Posted in astro blog by Stuart on Friday 24th Sep 2004 (00:05 UTC) | Permalink

Reflections on SEST

Nico Housen, a software engineer based at the European Southern Observatory (ESO) took a fantastic picture of the milky way reflected in the Swedish-ESO Submillimetre Telescope (SEST). In the reflection you can also make out the light pollution from the city of La Serena which is about 100km away; nothing compared to Manchester! The picture was taken with a Nikon D100 digital camera with a 40 second exposure.

Posted in astro blog by Stuart on Wednesday 15th Sep 2004 (17:32 UTC) | Permalink

An image of an exo-planet?

In the news over the past couple of days, has been the story of the first image of an extra-solar planet around a star other than the Sun. First I should point out that the European Southern Observatory (ESO) currently class it as a "Giant Planet Candidate Companion (GPCC)" which somehow doesn't sound as exciting.

It was observerd near to a brown dwarf (failed star) called 2MASSWJ1207334-393254 - a classic name that nobody could forget! When I say near it was very close in angular terms; it was only 0.8 arcseconds which is less than the normal 'seeing' disk on the surface of the Earth. Seeing, or twinkling of stars, is due to atmospheric turbulence and basically means that you can't see any detail finer than about 0.5 arcseconds from a good site. However, the images were taken on the Very Large Telescope (VLT) using adaptive optics which counteracts the effect of 'twinkling' by constantly deforming the telescope's mirror.

They have been able to confirm that it is a substellar object by observing the spectrum of light it emits and comparing it to other substellar objects. At the moment though, they can't rule out the possibility that it is an older and more massive, foreground or background, cool brown dwarf.

Posted in astro blog by Stuart on Wednesday 15th Sep 2004 (17:22 UTC) | Permalink

Step into Cheshire

During the weekend of 18th and 19th September, the Step into Cheshire event will be celebrating all the things the county has to offer. As part of this, Jodrell Bank will be holding "Meet an Astronomer" sessions where members of the public can talk to astronomers and have a guided tour of the observatory. What was the Big Bang? How big is the Universe? How does a radio telescope work? What do astronomers do all day? This event will be a great chance to come and ask some real life astronomers the answers to life, the Universe and everything. I will be helping out on the tours, so I hope the weather is good to us.

Posted in astro blog by Stuart on Thursday 09th Sep 2004 (11:43 UTC) | Permalink

Genesis Crash

I am currently watching NASA TV who are showing live footage of this afternoon's Genesis recovery. The Genesis Sample Return Capsule was supposed to be caught in mid-air by a helicopter although it would appear that the parachute failed to deploy, meaning that the 'hook' from the helicopter was unable to catch it. Currently it seems to be half embedded in the Utah desert floor and there are various NASA employees walking around it taking photographs.

Posted in astro blog by Stuart on Wednesday 08th Sep 2004 (16:31 UTC) | Permalink

Space on Five Live

The Simon Mayo programme on Radio Five Live just had a fairly long segment on space mainly because of the SETI signal, the return of Genesis (in less than four minutes time) and the discovery of some more extra-solar planets. You can listen to the programme on the BBC website until tomorrow afternoon. The panellists included Ian Morison (Sir Professor according to one of our local papers) from Jodrell, Professor Colin Pillinger (of Beagle II fame) and Professor Chris French (of The Sceptic Magazine). They had a discussion of life, the Universe and everything but mainly concentrating on the possibility of life elsewhere. Ian managed to correct one caller who thought that the nearest star was 65,000 light years away. However, Colin Pillinger claimed that the Sun was 15 light minutes away rather than eight - is that why Beagle II went missing? ;-)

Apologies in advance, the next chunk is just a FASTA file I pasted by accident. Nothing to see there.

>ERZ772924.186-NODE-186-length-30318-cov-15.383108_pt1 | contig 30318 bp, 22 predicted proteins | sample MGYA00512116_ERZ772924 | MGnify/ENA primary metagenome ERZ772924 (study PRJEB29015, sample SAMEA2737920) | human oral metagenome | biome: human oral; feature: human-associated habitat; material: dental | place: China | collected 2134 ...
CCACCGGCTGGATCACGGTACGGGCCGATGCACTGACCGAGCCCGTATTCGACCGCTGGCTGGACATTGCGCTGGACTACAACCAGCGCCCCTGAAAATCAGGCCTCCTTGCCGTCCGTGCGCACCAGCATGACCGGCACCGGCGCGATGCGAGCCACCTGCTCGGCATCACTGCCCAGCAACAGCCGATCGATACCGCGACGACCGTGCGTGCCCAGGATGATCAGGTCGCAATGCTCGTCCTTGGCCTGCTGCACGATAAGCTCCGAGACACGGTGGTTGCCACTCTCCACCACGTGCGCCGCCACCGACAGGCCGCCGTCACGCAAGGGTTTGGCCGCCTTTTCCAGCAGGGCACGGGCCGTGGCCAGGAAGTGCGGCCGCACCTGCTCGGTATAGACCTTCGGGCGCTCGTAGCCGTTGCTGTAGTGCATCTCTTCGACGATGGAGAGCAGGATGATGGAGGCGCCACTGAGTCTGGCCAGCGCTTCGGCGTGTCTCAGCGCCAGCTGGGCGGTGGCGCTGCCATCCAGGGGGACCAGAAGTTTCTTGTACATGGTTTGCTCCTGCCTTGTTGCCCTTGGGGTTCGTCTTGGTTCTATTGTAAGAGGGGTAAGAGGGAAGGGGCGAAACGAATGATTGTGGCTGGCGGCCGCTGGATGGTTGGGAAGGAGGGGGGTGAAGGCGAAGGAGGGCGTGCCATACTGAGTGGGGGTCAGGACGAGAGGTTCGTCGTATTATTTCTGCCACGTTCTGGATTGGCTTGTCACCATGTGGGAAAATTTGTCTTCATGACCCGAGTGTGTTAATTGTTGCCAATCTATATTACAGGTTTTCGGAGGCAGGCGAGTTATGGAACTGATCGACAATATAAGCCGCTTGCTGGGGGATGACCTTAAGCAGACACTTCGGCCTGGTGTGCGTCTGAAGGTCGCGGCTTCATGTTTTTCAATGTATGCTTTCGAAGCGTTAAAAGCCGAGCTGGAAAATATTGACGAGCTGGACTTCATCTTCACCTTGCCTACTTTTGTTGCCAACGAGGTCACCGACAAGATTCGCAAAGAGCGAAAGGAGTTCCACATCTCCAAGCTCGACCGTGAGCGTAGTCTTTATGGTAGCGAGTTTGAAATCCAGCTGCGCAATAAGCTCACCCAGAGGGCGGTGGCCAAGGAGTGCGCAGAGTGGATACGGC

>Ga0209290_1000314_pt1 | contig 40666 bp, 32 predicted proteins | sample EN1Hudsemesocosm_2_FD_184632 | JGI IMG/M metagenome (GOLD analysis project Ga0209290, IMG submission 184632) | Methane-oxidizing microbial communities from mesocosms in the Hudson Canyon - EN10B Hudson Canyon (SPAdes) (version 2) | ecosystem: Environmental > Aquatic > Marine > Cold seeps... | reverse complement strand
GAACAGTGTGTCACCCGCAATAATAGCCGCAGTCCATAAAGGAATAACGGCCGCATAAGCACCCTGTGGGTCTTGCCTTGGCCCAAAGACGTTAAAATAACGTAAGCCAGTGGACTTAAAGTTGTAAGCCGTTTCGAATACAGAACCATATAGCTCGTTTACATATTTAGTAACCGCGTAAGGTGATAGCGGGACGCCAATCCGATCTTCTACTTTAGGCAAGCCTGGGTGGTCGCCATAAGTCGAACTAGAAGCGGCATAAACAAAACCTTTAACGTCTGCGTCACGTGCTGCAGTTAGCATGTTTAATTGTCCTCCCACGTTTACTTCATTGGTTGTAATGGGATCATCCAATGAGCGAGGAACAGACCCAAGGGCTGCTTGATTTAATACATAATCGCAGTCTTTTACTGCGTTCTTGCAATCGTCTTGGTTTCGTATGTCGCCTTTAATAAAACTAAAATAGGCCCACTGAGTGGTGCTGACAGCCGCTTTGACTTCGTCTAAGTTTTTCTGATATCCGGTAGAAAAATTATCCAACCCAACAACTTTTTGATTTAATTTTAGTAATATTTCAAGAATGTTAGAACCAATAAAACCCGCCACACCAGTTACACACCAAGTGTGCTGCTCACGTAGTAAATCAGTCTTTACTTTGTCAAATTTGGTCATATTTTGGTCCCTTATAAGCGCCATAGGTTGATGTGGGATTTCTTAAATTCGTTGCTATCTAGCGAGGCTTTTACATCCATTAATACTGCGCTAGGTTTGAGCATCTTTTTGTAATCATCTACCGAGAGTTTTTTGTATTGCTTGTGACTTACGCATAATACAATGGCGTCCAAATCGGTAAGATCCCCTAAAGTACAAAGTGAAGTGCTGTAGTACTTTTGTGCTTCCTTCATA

Posted in astro blog by Stuart on Wednesday 08th Sep 2004 (16:15 UTC) | Permalink


For the last few months I have been using Stellarium which is a very nice photo-realistic sky simulator that is free. At version 0.6 it is still in development but is very good nevertheless. I have shown it to a couple of people at Jodrell and I have just noticed that Ian Morison has started to use the images from it on his night sky this month page. Some time ago I remember he was worried about using screengrabs from other software due to copyright considerations.

Posted in astro blog by Stuart on Friday 03rd Sep 2004 (00:09 UTC) | Permalink


Today was a very strange day at Jodrell. After an article appeared in New Scientist yesterday announcing that a particular signal observed using the Arecibo telescope as part of the SETI@home project has now been detected three times, the press seem to have taken this to mean that extra-terrestrial life has been detected.

It seems that the initial quotes from the researchers were quite enthusiastic about the signal being worth following up, but not one of them ever said (as far as I can see) that this was proof of aliens. In fact, Dan Werthimer, a radio astronomer at the University of California and a SETI@home scientist said "We're not jumping up and down, but we are continuing to observe it."

All the excitement has meant that reporters from all over the place have been calling Jodrell all day trying to get an interview with an astronomer. Tim O'Brien was interviewed by both Classic FM and the BBC this evening, and an American lady even called the MSc room asking to speak to the telescope controller!

It does look interesting, but I'm not convinced. It seems much more likely that the signal is noise generated either by the receiver or something locally. There is a famous (and therefore possibly completely made-up) story about some researchers who saw a signal appear in their data at the same time every day for a week. At first they were astounded and convinced that they had found evidence of intelligent life. Eventually someone realised that the signal was actually coming from a nearby building where one of the staff was heating up his dinner in a microwave oven. Whether it's true or not, it just goes to show that you can't always believe what you see in your data.

Posted in astro blog by Megan on Thursday 02nd Sep 2004 (23:07 UTC) | Permalink